Thrush is a mixed bacterial infection in the grooves along the side of the frog, in the central cleft of the frog and/or in the crease between the heel bulbs. It usually involves the organism Spherophorus necrophorus (aka Fusobacterium necrophorus), which requires a very low oxygen environment to grow. Although this organism is capable of invading skin, it usually needs other bacteria to do so effectively. Exactly how this works is incompletely understood, but one theory is that the other bacteria will keep the oxygen level low enough for S. necrophorus to survive.

Contrary to popular belief, thrush does not involve infection with a fungus.

Manure can serve as a source of bacteria, including S. necrophorus, and manure packed into the bottom of the foot also creates a low oxygen environment. However, the horse does not have to be standing around in manure to get thrush. Muddy spring conditions also favor thrush because the organisms can survive in moist soil. Mud packed into feet also seals them off from the oxygen in air.

Improperly trimmed frogs grow flaps which cover the grooves, lowering oxygen and trapping moisture. Feet and heels that are too long, with the frog out of ground contact also pre-dispose to thrush because the grooves become very deep and the hoof does not self-clean efficiently. Pain or lameness elsewhere in the leg often results in thrush because the horse does not bear full weight and therefore does not force material out of the bottom of the foot. Finally, injury to the tissues from embedded stones or other materials will break through the normal barriers and allow bacteria easy access.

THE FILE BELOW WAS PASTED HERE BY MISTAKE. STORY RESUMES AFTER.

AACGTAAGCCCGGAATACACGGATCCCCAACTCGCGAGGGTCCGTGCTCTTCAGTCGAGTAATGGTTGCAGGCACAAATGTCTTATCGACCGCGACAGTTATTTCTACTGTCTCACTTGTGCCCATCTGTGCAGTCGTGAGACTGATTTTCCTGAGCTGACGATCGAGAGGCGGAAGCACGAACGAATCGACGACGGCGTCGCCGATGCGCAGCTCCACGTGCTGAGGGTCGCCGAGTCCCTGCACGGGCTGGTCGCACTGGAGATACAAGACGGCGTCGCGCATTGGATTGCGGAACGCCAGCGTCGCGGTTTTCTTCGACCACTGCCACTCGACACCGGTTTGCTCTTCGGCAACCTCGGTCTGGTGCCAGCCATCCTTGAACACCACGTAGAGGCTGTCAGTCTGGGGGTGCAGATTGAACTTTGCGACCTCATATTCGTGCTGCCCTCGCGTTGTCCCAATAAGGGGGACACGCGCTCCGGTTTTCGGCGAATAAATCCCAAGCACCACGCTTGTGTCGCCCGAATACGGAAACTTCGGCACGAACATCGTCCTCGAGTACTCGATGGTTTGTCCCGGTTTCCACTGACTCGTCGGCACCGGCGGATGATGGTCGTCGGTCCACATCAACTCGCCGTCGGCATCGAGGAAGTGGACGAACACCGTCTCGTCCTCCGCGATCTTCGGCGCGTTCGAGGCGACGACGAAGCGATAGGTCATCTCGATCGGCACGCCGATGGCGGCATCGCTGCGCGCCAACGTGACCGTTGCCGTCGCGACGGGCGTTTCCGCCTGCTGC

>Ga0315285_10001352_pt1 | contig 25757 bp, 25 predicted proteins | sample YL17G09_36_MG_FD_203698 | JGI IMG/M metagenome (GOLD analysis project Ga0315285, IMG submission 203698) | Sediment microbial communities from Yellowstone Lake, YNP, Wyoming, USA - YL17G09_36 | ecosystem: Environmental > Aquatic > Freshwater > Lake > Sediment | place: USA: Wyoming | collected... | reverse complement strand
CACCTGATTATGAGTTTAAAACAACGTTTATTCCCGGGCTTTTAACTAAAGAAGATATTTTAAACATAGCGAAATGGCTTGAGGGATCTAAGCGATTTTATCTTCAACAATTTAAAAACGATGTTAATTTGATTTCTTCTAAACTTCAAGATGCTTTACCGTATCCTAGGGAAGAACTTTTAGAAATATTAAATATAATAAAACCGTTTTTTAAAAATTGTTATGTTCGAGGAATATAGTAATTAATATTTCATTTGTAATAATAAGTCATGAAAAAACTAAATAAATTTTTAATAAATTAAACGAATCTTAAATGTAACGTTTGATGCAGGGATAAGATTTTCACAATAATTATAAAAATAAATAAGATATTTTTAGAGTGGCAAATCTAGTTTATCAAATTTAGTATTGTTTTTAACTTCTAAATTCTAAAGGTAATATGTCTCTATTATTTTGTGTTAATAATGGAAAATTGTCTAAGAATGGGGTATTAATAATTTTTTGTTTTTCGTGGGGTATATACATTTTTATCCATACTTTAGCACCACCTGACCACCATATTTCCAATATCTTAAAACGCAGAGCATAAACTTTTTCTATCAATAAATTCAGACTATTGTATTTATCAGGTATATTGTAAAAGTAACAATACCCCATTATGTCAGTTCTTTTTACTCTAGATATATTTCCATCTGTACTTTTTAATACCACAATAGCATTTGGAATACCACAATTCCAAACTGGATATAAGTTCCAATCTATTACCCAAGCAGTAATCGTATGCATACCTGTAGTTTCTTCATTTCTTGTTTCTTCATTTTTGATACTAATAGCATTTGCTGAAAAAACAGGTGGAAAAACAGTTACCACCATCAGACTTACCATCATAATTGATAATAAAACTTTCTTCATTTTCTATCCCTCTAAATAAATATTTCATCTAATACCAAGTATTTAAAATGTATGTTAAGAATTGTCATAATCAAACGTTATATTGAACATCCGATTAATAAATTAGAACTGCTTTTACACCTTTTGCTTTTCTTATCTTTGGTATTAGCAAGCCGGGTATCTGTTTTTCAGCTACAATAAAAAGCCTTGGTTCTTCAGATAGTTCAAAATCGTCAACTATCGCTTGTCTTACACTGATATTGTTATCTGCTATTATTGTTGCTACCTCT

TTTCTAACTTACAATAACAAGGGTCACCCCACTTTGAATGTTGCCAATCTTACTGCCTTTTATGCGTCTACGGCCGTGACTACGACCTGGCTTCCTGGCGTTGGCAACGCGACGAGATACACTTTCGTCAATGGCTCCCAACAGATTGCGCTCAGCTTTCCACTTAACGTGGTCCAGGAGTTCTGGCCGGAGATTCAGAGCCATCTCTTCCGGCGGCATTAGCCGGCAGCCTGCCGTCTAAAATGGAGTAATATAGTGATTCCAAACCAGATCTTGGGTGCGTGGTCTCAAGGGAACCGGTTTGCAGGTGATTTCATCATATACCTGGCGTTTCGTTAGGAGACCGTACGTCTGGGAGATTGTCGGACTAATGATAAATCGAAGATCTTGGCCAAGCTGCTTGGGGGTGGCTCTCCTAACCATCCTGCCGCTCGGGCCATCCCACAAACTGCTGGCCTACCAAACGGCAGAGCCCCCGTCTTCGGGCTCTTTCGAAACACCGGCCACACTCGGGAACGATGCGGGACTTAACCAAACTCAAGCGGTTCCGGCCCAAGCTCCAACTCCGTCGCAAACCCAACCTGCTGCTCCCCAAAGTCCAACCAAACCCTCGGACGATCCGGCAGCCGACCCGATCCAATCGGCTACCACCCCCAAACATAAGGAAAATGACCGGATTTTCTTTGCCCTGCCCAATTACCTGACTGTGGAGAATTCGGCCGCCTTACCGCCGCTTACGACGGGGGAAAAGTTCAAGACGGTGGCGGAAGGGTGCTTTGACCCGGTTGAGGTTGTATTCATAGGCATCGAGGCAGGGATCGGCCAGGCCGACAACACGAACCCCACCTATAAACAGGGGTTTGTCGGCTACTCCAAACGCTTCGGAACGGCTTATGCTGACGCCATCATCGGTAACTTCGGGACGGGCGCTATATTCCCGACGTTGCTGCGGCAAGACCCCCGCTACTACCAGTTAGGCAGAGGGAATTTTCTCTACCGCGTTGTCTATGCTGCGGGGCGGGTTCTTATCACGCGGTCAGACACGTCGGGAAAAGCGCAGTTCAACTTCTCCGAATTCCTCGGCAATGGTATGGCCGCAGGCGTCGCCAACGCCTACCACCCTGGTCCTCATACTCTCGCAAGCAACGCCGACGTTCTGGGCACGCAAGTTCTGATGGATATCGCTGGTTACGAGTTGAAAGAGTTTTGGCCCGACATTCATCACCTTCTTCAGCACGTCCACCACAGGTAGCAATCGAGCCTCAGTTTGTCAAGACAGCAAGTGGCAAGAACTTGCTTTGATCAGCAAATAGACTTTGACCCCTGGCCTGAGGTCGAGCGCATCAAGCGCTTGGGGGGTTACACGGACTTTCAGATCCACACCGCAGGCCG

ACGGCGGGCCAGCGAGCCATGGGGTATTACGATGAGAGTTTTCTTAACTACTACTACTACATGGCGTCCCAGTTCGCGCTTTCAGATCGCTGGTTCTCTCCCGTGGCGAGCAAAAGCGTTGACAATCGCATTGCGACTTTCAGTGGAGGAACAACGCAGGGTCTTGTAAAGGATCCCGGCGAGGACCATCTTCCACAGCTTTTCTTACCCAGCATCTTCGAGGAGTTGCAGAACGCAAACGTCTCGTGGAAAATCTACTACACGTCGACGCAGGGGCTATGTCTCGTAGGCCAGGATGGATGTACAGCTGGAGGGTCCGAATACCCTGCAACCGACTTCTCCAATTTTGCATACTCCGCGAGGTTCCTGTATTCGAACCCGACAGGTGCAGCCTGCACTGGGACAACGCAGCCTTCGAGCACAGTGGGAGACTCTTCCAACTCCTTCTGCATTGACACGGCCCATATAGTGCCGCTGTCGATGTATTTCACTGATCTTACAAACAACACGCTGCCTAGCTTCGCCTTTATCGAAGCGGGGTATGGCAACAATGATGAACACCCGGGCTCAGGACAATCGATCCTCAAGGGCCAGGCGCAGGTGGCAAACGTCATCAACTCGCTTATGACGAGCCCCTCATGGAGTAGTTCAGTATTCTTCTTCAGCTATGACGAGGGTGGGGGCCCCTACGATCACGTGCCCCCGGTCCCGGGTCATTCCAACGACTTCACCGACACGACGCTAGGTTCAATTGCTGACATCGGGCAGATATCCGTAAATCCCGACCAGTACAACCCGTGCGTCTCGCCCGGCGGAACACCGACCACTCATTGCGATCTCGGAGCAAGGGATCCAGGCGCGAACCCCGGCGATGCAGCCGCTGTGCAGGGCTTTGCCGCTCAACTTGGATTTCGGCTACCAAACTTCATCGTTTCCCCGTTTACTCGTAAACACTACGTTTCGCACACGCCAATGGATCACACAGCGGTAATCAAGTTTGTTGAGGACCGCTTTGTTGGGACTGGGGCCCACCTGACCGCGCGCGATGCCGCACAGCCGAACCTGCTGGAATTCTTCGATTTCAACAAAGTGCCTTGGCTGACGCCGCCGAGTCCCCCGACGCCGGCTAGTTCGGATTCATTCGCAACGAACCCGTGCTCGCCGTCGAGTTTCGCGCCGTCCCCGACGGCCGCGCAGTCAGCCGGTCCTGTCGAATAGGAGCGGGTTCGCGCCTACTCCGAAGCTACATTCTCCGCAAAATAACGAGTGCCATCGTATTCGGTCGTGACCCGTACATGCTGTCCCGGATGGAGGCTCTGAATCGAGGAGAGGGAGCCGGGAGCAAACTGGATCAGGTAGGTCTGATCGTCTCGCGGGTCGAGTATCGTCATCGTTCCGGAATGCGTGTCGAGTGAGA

The trim matters significantly. Medial lateral imbalance in the heels causes shearing forces that can damage tissue and allow thrush to start in the heel cleft.

Before any product can help, it must come in contact with the organisms. Step one in treatment is to thoroughly clean out the black material. Pick out the foot, then wash using a stiff brush until thoroughly clean. Trim back any overhanging flaps of frog.

Once the foot has been cleaned and thoroughly dried, apply your treatment. With liquids, packing the sides of the frog with cotton soaked in the product and pushed firmly into place with a hoof pick will give prolonged treatment. With all treatments, keeping the environment dry and the feet clean is essential to success.

Learn More

Dealing with Thrush and White Line Disease
Combining topical treatments with good hoof care will help you keep these common problems under control.